Breast Cancer is Second Most Difficult Thing This Super Survivor Faced
Christina Nation knew she could face her battle with breast cancer. She had already endured the most difficult thing a mother or father could face—the death of a child.
Certain moments in our lives are so earth-shattering, whether the news is good or bad, that we never forget the date. For Christina, her world shattered on May 22, 2013, when her 14-year-old son, Wyatt, took his life.
“He was such a happy kid. He loved to be funny and joke with people,” Christina said. He enjoyed video games but was equally at home outside, including fishing or taking boat rides on the river. He was eager to help others, whether giving money to a guy holding a sign on a street or dropping some change in the Salvation Army kettle at Christmas. He looked, acted and talked like his dad and loved to hear his dad’s hunting stories. “And he loved it every time someone told him that he was just like his dad. He was just an all-around great kid.”
Wyatt’s death was also a stark reminder that we never know the personal pain that others are going through, even those who are closest to us, Christina said.
“I knew if I could get through the loss of our son, I could get through this.”
Christina is one of three women who were randomly chosen as Super Survivors to be honored at this year’s Memorial’s Be Aware Women’s Fair. The sixth annual event will be held from 9 a.m. to 2 p.m. Saturday, Oct. 3, in the Orr Building at the Illinois State Fairgrounds.
Super Survivors are women whose breast cancer journeys have been an inspiration to others. Their unique stories will be shared with fair-goers when the Super Survivors reveal their makeovers, courtesy of BJ Grand Salon and Spa, and their new outfits. Check out the reactions of our three Super Survivors when they were surprised with the news.
Christina serves as office administrator and general assistance caseworker for Clear Lake Township, northeast of Springfield in Sangamon County. She has worked for the township since 2004. One of her greatest joys is organizing the Christmas assistance program to help families in need during the holidays.
“It’s overwhelming how much help we get from our community. People donate so much stuff, it’s amazing,” Christina said. “There are so many people that need help. This was a way to provide our residents with a little something extra at a time when they need it.”
Cancer runs in Christina’s family on her mother’s side. Two aunts had breast cancer, and a great aunt and cousin had ovarian cancer. She started getting annual mammograms when she was 36, four years before the recommended age for annual mammograms.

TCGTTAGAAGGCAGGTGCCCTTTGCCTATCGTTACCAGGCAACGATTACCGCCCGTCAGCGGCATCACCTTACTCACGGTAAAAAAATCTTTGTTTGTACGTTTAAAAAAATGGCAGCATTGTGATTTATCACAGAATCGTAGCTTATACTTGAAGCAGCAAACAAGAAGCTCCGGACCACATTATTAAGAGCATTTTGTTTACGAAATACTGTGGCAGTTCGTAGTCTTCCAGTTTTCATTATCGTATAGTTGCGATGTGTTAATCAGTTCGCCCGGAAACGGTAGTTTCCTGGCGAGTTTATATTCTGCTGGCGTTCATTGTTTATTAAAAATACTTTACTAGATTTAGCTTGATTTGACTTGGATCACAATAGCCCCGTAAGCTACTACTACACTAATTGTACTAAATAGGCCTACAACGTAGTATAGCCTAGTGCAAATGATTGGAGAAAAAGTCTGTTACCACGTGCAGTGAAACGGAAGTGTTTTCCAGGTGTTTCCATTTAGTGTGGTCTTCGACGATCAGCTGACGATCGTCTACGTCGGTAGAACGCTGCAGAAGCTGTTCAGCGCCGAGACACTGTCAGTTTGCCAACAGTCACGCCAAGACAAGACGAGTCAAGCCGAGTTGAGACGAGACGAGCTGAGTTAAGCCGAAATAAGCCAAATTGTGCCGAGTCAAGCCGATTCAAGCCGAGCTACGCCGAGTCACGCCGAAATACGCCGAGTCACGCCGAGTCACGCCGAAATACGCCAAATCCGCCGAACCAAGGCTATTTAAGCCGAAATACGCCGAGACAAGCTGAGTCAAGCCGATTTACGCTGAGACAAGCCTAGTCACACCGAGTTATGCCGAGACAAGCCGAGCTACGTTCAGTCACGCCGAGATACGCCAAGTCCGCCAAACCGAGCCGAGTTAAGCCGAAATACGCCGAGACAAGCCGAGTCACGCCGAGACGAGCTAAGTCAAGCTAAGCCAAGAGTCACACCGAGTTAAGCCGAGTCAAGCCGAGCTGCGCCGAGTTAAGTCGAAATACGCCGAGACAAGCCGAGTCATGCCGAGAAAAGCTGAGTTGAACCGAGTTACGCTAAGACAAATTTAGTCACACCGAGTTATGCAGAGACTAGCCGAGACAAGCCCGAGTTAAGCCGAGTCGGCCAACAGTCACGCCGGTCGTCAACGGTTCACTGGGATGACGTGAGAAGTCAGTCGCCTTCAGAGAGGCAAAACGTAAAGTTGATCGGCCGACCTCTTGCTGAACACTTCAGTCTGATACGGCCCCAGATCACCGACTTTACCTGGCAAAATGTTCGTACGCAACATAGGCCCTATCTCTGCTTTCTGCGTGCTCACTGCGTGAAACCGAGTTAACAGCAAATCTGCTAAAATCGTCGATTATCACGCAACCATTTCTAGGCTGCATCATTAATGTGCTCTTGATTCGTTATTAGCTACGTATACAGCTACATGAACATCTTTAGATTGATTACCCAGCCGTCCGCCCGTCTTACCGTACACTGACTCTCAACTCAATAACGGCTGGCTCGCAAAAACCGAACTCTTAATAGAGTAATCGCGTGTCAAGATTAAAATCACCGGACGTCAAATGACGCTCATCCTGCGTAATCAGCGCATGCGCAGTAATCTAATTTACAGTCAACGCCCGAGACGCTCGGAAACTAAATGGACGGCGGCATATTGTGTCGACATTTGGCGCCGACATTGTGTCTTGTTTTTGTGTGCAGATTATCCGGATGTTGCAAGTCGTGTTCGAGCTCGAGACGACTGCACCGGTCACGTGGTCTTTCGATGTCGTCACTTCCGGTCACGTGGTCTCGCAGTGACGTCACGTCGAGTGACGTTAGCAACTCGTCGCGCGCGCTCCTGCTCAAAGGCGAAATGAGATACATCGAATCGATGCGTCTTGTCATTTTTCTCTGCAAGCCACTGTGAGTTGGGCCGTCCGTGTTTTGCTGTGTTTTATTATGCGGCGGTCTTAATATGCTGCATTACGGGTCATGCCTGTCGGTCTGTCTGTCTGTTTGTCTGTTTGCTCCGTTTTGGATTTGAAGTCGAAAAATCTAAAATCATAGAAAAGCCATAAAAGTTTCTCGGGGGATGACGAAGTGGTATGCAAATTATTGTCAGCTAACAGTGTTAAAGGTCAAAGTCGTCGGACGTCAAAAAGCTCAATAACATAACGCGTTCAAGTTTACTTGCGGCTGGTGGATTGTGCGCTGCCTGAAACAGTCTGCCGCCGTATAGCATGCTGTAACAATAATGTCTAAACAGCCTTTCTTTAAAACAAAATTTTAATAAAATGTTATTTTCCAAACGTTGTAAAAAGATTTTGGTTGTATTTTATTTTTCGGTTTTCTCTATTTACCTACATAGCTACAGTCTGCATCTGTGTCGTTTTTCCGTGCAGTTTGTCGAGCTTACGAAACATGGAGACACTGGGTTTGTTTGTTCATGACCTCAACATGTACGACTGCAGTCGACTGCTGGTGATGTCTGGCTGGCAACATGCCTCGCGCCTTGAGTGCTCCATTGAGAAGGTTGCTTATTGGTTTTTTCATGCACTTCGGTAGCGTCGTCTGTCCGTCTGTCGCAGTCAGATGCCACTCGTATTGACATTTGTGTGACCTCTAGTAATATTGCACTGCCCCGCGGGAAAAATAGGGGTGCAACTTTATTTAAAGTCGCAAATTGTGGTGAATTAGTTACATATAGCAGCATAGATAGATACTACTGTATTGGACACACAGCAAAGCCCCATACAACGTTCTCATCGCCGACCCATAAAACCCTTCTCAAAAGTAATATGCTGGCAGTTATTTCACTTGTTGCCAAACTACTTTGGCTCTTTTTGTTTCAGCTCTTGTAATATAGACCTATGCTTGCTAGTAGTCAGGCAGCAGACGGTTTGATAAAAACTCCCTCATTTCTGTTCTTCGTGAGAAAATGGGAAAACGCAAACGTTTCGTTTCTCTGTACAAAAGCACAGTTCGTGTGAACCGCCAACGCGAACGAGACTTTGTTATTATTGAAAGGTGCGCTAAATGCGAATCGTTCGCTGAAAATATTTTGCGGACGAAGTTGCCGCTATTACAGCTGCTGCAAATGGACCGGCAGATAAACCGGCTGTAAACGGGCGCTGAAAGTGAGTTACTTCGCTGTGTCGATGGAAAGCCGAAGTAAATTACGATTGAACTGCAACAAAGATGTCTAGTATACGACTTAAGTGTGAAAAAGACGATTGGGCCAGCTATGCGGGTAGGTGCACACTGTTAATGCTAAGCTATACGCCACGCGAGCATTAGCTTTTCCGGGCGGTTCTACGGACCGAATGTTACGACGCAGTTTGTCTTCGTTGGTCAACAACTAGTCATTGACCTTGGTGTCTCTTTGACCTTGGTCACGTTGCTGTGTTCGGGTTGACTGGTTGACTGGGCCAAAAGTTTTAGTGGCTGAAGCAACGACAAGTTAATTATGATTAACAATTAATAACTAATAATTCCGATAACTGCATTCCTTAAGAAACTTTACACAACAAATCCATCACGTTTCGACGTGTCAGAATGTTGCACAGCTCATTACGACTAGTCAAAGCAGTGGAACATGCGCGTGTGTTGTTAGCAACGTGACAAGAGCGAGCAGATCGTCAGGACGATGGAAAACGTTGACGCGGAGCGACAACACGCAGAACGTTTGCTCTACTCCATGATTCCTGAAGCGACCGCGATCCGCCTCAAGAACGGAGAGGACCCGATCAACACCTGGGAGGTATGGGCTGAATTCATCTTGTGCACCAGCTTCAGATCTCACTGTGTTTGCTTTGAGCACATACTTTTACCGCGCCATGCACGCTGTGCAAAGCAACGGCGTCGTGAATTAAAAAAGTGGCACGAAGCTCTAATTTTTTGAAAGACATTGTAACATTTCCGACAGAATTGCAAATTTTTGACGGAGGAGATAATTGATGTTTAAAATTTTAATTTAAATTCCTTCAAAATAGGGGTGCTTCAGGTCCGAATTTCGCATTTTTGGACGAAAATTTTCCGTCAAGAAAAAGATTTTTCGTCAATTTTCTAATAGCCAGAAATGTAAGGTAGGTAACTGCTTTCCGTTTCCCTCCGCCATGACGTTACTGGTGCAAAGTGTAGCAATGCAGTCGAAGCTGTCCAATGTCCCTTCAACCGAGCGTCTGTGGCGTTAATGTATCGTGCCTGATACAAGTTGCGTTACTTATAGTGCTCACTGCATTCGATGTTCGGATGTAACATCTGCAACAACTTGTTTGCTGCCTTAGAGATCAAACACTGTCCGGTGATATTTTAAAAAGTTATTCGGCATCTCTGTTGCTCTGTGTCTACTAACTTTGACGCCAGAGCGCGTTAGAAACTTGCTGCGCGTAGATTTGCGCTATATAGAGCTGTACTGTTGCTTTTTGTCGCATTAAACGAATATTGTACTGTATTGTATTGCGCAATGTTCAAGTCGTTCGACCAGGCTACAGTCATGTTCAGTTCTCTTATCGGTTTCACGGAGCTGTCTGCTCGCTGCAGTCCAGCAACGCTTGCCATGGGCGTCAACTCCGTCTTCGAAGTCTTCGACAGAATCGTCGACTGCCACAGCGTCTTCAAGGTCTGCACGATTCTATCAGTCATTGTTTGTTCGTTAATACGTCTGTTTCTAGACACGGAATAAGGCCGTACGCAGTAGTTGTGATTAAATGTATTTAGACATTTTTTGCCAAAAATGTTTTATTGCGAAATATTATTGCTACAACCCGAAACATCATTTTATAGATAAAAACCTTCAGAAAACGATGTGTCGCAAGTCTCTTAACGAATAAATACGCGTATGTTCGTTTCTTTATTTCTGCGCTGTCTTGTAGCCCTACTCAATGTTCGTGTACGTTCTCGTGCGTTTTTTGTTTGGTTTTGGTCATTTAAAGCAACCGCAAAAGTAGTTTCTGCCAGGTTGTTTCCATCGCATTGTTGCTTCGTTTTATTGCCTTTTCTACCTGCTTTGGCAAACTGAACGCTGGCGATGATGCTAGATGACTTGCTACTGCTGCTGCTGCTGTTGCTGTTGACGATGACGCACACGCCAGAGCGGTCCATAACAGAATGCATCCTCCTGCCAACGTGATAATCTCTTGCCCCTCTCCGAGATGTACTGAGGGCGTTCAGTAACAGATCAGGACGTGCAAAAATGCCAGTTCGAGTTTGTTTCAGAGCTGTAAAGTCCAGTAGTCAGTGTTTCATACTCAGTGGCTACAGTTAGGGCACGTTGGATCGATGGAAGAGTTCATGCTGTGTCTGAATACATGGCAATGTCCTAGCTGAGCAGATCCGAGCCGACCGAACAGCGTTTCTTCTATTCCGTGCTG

In October 2014, she went in for her annual mammogram and was called back for another screening. That second screening revealed a spot in her left breast, which turned out to be an aggressive cancer.
“I feel I was very blessed,” Christina said. “It would have been a whole different situation if I had had to wait until my 40th birthday for my first mammogram.”
After she found out about the cancer, Christina and her husband, Jerry, didn’t tell the rest of their family right away. “We kind of kept it to ourselves at first because we didn’t want to upset the family until we knew what was exactly going on,” she recalled.
When they did learn, “I was able to calm their fears because I knew what was going on. I knew I was going to have surgery.”
She had a lumpectomy in December 2014. Tests of the surrounding tissue revealed the cancer had not spread. She followed her surgery with four rounds of chemotherapy—one round every three weeks—and then began six weeks of radiation treatment, five days a week. Her last treatment was June 2.
Christina has another son, Gregory, and her first grandson, Landyn, was born in April, the day before she started her radiation treatments.
Christina urges other women who’ve been diagnosed with breast cancer to not lose hope when they get the news. “It’s great if you have a huge support group,” she said. And if you don’t have breast cancer, don’t neglect getting your annual mammogram every year.
Her friend since kindergarten, Dee Chasten, who’s a nurse at Memorial Medical Center, was particularly supportive when Christina lost her son and again when she was diagnosed with breast cancer. To show their support, Dee and Christina’s husband both buzzed their hair at the same time Christina did. “None of us had ever had hair that short,” Christina said. “They were both there every step of the way.”
And they weren’t the only ones.
“I had so many people praying for me. I feel all those prayers to the Lord really helped me get through this. Just keep pushing forward.”